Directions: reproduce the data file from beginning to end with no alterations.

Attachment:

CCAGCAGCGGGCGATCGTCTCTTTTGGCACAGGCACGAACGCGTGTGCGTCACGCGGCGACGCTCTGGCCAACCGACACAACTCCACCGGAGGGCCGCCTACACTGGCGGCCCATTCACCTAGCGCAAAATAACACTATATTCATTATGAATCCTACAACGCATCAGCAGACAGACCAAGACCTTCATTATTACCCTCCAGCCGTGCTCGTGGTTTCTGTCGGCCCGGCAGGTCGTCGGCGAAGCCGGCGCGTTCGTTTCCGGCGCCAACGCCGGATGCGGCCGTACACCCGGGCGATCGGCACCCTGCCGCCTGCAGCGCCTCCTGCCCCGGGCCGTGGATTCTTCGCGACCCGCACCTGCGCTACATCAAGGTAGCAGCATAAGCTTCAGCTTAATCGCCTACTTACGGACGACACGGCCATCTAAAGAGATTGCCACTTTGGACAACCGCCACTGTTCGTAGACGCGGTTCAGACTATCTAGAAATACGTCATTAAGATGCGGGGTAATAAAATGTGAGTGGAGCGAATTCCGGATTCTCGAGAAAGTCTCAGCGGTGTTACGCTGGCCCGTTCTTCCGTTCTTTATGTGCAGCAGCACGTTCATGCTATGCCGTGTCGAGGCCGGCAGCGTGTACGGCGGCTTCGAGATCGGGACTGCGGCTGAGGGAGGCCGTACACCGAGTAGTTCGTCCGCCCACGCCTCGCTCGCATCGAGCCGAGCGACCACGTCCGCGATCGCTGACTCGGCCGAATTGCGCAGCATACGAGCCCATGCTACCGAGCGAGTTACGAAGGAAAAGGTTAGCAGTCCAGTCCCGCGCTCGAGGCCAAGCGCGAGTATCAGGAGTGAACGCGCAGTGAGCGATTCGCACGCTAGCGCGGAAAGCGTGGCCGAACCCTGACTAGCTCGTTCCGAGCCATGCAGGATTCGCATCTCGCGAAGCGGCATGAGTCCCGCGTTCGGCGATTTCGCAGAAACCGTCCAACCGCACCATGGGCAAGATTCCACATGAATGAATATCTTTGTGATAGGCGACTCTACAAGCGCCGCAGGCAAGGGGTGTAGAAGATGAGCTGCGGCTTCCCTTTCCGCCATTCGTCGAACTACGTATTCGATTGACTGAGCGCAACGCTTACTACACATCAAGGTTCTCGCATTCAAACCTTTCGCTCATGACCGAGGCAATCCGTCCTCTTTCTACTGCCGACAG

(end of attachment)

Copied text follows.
CCAGCAGCGGGCGATCGTCTCTTTTGGCACAGGCACGAACGCGTGTGCGTCACGCGGCGACGCTCTGGCCAACCGACACAACTCCACCGGAGGGCCGCCTACACTGGCGGCCCATTCACCTAGCGCAAAATAACACTATATTCATTATGAATCCTACAACGCATCAGCAGACAGACCAAGACCTTCATTATTACCCTCCAGCCGTGCTCGTGGTTTCTGTCGGCCCGGCAGGTCGTCGGCGAAGCCGGCGCGTTCGTTTCCGGCGCCAACGCCGGATGCGGCCGTACACCCGGGCGATCGGCACCCTGCCGCCTGCAGCGCCTCCTGCCCCGGGCCGTGGATTCTTCGCGACCCGCACCTGCGCTACATCAAGGTAGCAGCATAAGCTTCAGCTTAATCGCCTACTTACGGACGACACGGCCATCTAAAGAGATTGCCACTTTGGACAACCGCCACTGTTCGTAGACGCGGTTCAGACTATCTAGAAATACGTCATTAAGATGCGGGGTAATAAAATGTGAGTGGAGCGAATTCCGGATTCTCGAGAAAGTCTCAGCGGTGTTACGCTGGCCCGTTCTTCCGTTCTTTATGTGCAGCAGCACGTTCATGCTATGCCGTGTCGAGGCCGGCAGCGTGTACGGCGGCTTCGAGATCGGGACTGCGGCTGAGGGAGGCCGTACACCGAGTAGTTCGTCCGCCCACGCCTCGCTCGCATCGAGCCGAGCGACCACGTCCGCGATCGCTGACTCGGCCGAATTGCGCAGCATACGAGCCCATGCTACCGAGCGAGTTACGAAGGAAAAGGTTAGCAGTCCAGTCCCGCGCTCGAGGCCAAGCGCGAGTATCAGGAGTGAACGCGCAGTGAGCGATTCGCACGCTAGCGCGGAAAGCGTGGCCGAACCCTGACTAGCTCGTTCCGAGCCATGCAGGATTCGCATCTCGCGAAGCGGCATGAGTCCCGCGTTCGGCGATTTCGCAGAAACCGTCCAACCGCACCATGGGCAAGATTCCACATGAATGAATATCTTTGTGATAGGCGACTCTACAAGCGCCGCAGGCAAGGGGTGTAGAAGATGAGCTGCGGCTTCCCTTTCCGCCATTCGTCGAACTACGTATTCGATTGACTGAGCGCAACGCTTACTACACATCAAGGTTCTCGCATTCAAACCTTTCGCTCATGACCGAGGCAATCCGTCCTCTTTCTACTGCCGACAG